CABINET is on Monday expected to be presented with preliminary figures of the damage to the island's infrastructure caused by Wednesday's passage of Hurricane Sandy, the first hurricane to make landfall since the Atlantic Hurricane Season began in June.
"There is no preliminary figure at this time; the prime minister has asked all the agencies that are doing assessments that they give us preliminary figures that the Cabinet can look at and also look at the short-term priorities that we need to focus on and then after that we can get more accurate assessments," Information Minister Senator Sandrea Falconer told journalists during an emergency press briefing at Jamaica House in Kingston on Thursday.
"I think whatever we are going to get in the next few days will be very preliminary assessments," Senator Falconer said.
Meanwhile, she said Prime Minister Portia Simpson Miller — who cut short an official visit to Canada and returned to the island on Tuesday ahead of the Category one storm — had been briefed by the National Disaster Committee Thursday morning. Simpson Miller also conducted a two-hour aerial tour of the island viewing mostly St Catherine, Portland, St Mary, and St Thomas — the parishes hardest hit.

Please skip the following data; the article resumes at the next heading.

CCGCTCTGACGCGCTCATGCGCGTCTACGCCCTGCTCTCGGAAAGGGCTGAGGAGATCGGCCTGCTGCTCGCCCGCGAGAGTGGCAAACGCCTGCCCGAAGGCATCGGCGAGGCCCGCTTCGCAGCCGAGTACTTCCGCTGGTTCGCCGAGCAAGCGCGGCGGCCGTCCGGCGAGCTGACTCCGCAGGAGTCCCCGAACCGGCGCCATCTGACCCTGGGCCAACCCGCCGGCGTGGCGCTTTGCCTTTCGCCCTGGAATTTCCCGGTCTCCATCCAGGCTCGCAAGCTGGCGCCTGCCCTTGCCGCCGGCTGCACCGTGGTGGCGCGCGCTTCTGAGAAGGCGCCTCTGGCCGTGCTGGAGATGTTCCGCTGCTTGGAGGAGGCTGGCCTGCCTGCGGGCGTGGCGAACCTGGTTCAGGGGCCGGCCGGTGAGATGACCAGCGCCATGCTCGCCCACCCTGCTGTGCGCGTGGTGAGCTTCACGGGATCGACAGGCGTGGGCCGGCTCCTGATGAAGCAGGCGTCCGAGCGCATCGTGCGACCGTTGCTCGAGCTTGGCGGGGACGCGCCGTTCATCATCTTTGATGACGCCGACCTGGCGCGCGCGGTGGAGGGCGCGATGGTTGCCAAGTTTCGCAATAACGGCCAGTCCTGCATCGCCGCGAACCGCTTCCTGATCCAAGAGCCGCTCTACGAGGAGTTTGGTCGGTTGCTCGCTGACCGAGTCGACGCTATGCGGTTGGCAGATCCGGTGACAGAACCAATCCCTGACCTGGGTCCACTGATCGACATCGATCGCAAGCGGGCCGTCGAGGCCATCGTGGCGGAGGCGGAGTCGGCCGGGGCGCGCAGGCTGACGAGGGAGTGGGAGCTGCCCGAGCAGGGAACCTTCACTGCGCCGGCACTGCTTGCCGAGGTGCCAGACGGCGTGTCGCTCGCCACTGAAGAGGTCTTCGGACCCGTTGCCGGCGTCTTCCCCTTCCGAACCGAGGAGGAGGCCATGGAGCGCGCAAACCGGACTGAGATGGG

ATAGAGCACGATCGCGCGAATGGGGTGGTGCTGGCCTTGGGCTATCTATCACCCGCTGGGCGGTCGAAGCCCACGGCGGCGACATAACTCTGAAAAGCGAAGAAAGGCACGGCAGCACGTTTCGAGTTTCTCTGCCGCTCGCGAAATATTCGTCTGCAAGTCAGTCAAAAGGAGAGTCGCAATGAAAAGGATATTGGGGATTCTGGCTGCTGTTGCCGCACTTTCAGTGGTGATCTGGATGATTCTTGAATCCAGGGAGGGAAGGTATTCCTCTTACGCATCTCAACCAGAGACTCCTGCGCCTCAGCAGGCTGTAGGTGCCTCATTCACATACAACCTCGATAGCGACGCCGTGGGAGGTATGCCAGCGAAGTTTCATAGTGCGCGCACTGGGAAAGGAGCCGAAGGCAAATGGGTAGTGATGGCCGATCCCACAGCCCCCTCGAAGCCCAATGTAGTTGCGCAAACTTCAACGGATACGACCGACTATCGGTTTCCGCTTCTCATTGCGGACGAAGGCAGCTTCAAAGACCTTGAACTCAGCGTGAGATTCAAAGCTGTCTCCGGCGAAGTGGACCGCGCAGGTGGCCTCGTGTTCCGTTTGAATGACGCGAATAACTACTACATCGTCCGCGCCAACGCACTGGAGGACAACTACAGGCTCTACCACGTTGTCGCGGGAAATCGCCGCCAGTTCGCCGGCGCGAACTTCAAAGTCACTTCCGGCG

"The report that we are getting is that in terms of the damage on the ground those were the hardest hit areas of the country," Falconer told journalists.
In the meantime she said reports from light and power provider Jamaica Public Service (JPS) was that its systems in Kingston and St Andrew had been worst affected.
"The JPS is reporting that 50 per cent of its customers now have electricity and some areas fully restored," Falconer said. In the wake of the hurricane, JPS said Clarendon had 16 per cent outtage; Hanover zero per cent; Kingston and St Andrew 55 per cent; Manchester 44 per cent; Portland 100, St Ann, St Mary and St Thomas 100 per cent; St Elizabeth three per cent; St James 14 per cent; Trelawny 38 per cent; and Westmoreland seven per cent.
By early yesterday, the JPS reported that restoration had climbed to 60 per cent and that most of the Corporate Area would have been restored by the day's end.
In the meantime, Local Government Minister Noel Arscott — who had also toured the island — said reports showed severe damage to agricultural crops and roofs especially in the three parishes to the East.
"St Mary has been hit badly, Portland and St Thomas as well as sections of St Catherine and St Ann. You could see the destruction of the banana crops that side, I am sure you will hear more from the agriculture minister as they do their costing in relation to the loss to farmers," Arscott said.
Meanwhile, National Works Agency Communications Manager Stephen Shaw said the NWA had received about 150 reports of corridors being impacted, including main and parochial roads.